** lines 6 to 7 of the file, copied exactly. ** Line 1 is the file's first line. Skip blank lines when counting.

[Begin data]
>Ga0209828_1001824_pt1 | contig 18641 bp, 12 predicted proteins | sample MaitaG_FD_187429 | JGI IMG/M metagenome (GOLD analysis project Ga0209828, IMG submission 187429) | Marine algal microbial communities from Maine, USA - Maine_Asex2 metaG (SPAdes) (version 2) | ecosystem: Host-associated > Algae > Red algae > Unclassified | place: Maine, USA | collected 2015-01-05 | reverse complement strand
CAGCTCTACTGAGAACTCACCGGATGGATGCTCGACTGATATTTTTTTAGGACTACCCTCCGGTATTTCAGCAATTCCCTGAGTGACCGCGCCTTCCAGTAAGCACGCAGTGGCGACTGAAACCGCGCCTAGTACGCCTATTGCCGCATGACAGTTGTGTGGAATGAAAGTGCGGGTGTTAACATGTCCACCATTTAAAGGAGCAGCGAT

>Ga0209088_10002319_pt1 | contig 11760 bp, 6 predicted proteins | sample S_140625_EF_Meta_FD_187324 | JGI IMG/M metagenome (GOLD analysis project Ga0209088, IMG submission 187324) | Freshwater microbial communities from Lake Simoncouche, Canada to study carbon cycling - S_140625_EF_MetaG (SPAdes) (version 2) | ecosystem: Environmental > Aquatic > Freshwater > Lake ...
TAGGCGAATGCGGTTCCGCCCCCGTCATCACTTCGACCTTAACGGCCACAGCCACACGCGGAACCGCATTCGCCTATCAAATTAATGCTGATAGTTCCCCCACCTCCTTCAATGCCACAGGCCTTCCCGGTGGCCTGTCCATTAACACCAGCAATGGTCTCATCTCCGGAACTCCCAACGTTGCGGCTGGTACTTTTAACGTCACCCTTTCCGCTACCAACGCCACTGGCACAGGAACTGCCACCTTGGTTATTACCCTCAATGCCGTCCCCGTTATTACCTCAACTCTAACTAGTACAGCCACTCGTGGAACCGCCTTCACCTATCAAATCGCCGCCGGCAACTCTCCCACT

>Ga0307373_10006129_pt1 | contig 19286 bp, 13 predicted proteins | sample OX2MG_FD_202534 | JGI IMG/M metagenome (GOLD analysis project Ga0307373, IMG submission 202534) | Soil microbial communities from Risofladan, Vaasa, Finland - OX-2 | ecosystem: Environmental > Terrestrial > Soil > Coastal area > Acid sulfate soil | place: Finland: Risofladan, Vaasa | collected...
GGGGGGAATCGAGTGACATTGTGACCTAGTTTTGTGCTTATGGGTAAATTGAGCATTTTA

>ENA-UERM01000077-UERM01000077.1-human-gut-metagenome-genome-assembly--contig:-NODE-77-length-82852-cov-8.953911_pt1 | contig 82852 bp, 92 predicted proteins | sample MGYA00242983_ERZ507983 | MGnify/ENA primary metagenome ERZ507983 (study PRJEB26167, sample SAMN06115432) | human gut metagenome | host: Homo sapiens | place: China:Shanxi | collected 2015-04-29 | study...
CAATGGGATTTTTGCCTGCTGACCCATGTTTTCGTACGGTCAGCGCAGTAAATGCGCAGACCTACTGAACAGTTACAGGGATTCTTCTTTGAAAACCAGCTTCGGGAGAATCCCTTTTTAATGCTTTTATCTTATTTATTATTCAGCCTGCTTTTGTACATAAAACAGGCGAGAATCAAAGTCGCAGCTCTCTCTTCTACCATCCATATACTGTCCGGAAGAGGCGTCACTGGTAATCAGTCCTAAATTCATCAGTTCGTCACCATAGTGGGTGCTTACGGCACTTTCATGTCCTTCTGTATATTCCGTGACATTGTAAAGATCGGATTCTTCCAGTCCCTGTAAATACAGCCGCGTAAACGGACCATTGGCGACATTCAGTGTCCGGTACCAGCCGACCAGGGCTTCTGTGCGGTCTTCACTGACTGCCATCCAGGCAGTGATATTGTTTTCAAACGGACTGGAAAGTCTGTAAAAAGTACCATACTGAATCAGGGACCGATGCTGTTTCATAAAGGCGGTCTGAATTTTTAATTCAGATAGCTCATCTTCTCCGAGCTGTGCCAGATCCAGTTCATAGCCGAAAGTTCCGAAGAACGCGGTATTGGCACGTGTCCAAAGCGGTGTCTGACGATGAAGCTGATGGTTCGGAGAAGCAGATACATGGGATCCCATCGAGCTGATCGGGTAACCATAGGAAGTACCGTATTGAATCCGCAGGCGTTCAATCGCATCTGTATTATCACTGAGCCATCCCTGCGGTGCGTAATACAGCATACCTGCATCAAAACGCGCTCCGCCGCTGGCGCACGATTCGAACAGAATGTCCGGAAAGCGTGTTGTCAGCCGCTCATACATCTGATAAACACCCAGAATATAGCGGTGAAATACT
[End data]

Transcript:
GGGGGGAATCGAGTGACATTGTGACCTAGTTTTGTGCTTATGGGTAAATTGAGCATTTTA

>ENA-UERM01000077-UERM01000077.1-human-gut-metagenome-genome-assembly--contig:-NODE-77-length-82852-cov-8.953911_pt1 | contig 82852 bp, 92 predicted proteins | sample MGYA00242983_ERZ507983 | MGnify/ENA primary metagenome ERZ507983 (study PRJEB26167, sample SAMN06115432) | human gut metagenome | host: Homo sapiens | place: China:Shanxi | collected 2015-04-29 | study...